Day of Service: Staffing the doggie dash

The event raised more than $700,000 for the Oregon Humane Society.

Craig Mitchell Dyer

Craig Mitchell Dyer

Genevieve Fu ’05MArch, a loyal humane society volunteer, arranged the Day of Service participation in the Doggie Dash. View full image

There were poodles in tutus, corgis in tiaras, dachshunds in tartan,  and a few Handsome Dan doppelgängers. But mutts appeared to hold a majority among the estimated 3,000 canines at the Portland Doggie Dash, an annual run/walk fund-raiser for the Oregon Humane Society. Into this four-legged crowd, the Yale Club of Oregon and SW Washington unleashed a pack of 18 pooch-loving volunteers to help out.

Some of the alumni registered participants for the race and cheered on the joggers (and trotters) as they chugged along the Willamette River waterfront. Others helped keep order. Fred Parnon ’78JD worked as an usher, directing human and furry traffic through the cheerful chaos. “Basically,” he said, “my job involves petting people’s pets, telling them how beautiful the dogs are, then sending them where they need to go.”

Parnon and his wife, Ellissa, are empty-nesters who recently moved to Portland with their 11-year-old chow chow rescue, Zen. For them, the event offered a chance to get out and meet some local Yalies. “We’ve been involved with different charities over the years, but we’re dog lovers,” Parnon explained, so the Doggie Dash was “a very gratifying experience.”

For Xiaoyan Huang ’91, president of the club, the event was an opportunity to give back to the nonprofit animal shelter that had connected her family with their beloved dog, Mika. “She is so loving and so smart. She really has changed our lives so much,” Huang said of the two-year-old shepherd mix. Huang and her husband, Jingke Li ’91PhD, adopted Mika from the Oregon Humane Society when she was a puppy (though only after years of appeals from their children).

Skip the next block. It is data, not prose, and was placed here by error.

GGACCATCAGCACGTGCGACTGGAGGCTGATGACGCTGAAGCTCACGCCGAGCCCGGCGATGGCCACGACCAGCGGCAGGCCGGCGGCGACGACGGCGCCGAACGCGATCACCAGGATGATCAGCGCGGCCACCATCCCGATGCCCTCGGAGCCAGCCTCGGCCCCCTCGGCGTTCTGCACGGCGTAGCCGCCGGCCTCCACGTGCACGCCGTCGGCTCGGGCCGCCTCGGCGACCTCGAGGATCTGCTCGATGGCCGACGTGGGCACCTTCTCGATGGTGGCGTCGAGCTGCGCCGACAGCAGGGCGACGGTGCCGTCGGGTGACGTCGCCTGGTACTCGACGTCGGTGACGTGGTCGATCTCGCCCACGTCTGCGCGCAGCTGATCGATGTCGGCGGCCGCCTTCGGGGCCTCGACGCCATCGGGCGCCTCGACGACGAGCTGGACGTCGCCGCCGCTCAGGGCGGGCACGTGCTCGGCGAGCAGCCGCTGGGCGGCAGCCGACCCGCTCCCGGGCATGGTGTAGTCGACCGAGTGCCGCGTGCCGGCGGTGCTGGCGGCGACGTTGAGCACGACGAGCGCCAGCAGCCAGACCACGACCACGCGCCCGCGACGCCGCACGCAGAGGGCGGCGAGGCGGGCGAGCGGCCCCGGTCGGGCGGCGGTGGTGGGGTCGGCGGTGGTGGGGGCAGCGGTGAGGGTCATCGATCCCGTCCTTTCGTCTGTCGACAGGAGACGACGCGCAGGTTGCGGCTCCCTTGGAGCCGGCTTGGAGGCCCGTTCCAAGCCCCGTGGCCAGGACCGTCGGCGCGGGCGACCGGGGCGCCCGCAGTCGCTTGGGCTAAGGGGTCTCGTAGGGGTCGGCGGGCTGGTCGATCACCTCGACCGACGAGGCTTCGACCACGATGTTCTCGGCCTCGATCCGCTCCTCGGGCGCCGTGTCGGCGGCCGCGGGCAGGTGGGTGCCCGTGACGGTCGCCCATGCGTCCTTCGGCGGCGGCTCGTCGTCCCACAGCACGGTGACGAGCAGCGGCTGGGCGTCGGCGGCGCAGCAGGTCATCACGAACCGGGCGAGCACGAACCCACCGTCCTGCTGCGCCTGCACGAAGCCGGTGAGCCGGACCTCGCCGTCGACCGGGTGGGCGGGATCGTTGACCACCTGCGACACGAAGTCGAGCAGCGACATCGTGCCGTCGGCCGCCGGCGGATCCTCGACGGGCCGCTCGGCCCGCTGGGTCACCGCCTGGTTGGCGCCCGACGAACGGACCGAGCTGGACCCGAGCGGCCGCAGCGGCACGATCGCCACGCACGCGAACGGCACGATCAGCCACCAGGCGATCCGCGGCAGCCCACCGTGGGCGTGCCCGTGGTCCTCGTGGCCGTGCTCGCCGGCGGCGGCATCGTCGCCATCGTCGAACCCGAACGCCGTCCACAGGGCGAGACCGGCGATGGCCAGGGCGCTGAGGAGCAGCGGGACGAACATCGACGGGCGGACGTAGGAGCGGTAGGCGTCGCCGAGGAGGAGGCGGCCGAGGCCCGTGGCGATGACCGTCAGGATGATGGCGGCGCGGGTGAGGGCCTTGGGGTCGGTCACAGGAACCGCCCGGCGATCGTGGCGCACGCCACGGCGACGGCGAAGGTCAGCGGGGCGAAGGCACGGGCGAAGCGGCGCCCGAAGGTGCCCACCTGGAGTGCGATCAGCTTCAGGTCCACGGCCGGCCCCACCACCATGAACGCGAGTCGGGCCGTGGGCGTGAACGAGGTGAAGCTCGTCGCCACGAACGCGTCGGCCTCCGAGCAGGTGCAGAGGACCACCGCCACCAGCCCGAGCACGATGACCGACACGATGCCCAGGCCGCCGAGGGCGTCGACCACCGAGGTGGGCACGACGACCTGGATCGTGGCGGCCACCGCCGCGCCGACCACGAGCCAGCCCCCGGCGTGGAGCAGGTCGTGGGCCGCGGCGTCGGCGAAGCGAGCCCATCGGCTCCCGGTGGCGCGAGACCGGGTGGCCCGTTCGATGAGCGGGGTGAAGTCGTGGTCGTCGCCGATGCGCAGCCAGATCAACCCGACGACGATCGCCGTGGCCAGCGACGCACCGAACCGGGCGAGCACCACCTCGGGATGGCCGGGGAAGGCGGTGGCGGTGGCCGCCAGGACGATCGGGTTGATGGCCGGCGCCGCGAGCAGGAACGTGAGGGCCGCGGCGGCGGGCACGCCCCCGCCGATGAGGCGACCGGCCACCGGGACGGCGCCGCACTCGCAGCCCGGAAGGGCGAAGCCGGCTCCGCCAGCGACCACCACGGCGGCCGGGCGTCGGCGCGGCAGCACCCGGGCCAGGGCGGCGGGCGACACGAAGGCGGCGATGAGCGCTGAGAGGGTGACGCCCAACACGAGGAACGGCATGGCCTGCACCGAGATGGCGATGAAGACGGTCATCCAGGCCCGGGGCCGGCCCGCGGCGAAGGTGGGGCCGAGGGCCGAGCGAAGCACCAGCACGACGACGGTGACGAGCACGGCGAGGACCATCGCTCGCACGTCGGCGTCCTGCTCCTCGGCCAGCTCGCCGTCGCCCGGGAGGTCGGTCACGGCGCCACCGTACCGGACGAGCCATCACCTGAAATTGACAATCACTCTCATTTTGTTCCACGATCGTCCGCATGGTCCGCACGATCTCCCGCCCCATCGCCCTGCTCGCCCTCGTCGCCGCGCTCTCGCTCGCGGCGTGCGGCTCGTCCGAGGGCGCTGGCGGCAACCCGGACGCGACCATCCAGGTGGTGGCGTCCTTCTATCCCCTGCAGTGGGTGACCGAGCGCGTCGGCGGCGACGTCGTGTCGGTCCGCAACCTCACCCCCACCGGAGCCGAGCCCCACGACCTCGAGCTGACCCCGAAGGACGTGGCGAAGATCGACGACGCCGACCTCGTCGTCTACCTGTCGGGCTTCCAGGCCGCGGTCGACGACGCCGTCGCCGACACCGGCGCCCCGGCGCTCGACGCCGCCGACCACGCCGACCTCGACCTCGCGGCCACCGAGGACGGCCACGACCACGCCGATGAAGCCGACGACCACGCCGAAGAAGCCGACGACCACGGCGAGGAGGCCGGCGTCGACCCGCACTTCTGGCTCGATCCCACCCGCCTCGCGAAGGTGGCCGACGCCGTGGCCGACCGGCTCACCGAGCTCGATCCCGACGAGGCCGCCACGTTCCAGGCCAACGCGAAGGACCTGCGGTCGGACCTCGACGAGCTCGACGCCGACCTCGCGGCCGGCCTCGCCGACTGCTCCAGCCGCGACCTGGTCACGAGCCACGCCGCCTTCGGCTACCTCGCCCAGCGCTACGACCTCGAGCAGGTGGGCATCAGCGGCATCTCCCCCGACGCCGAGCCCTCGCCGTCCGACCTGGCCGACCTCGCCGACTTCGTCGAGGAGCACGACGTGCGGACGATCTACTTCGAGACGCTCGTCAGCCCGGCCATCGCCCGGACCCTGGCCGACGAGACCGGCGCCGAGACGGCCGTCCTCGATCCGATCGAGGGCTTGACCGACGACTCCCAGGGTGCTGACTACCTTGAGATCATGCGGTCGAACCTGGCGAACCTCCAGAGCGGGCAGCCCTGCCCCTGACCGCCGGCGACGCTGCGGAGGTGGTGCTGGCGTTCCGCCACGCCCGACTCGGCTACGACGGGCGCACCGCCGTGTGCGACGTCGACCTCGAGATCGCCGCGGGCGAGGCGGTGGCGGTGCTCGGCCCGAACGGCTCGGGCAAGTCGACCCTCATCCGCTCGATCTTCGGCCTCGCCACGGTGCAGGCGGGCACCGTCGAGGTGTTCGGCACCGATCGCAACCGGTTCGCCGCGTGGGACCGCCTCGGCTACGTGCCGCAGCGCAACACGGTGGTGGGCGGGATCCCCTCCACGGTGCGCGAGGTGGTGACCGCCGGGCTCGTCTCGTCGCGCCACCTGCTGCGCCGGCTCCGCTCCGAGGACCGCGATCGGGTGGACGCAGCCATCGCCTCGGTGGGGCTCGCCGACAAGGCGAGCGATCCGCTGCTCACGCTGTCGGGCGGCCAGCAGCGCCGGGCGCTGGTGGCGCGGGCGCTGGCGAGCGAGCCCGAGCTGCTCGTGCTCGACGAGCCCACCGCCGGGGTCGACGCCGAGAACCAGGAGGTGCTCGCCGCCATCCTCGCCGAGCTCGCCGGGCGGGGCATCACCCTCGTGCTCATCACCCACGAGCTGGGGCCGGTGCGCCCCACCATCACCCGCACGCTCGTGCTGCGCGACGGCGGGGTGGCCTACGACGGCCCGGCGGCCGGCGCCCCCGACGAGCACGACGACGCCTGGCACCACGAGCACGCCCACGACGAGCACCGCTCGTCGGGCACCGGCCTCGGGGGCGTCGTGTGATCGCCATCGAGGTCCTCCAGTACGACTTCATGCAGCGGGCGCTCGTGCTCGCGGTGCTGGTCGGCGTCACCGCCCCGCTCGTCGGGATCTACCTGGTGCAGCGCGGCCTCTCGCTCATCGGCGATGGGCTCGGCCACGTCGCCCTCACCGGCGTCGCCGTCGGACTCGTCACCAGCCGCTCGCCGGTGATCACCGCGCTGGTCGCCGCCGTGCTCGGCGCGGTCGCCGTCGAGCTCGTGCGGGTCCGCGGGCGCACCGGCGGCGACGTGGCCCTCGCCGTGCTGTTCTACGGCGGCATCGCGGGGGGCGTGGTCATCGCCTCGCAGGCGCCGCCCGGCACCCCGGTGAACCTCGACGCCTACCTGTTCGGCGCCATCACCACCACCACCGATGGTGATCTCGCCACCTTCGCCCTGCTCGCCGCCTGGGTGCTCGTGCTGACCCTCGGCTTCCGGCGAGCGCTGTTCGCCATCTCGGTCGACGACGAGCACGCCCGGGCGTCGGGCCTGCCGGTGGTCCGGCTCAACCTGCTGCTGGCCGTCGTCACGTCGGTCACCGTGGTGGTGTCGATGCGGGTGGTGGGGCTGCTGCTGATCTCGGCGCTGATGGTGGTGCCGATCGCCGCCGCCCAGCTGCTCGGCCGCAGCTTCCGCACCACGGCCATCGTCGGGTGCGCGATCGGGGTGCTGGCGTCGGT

The 31st annual event set a record by raising more than $700,000 to support the humane society’s work fighting animal cruelty, healing injured pets, and finding homes for pets. OHS finds homes for more than 11,000 animals every year—the most of any single-facility shelter on the West Coast.

The Yalies’ participation came thanks to Genevieve Fu ’05MArch, who organized the Day of Service outing. Over the past four years she has logged more than 3,500 hours volunteering for the humane society—fostering dogs and cats in her home, showing shelter animals to prospective adopters, and welcoming homeless pets to the shelter. So, when she realized that this year’s Doggie Dash would coincide with the Yale Day of Service for a second year in a row, she saw “a great opportunity to combine two of my loves: Yale’s focus on community service and the Oregon Humane Society.”

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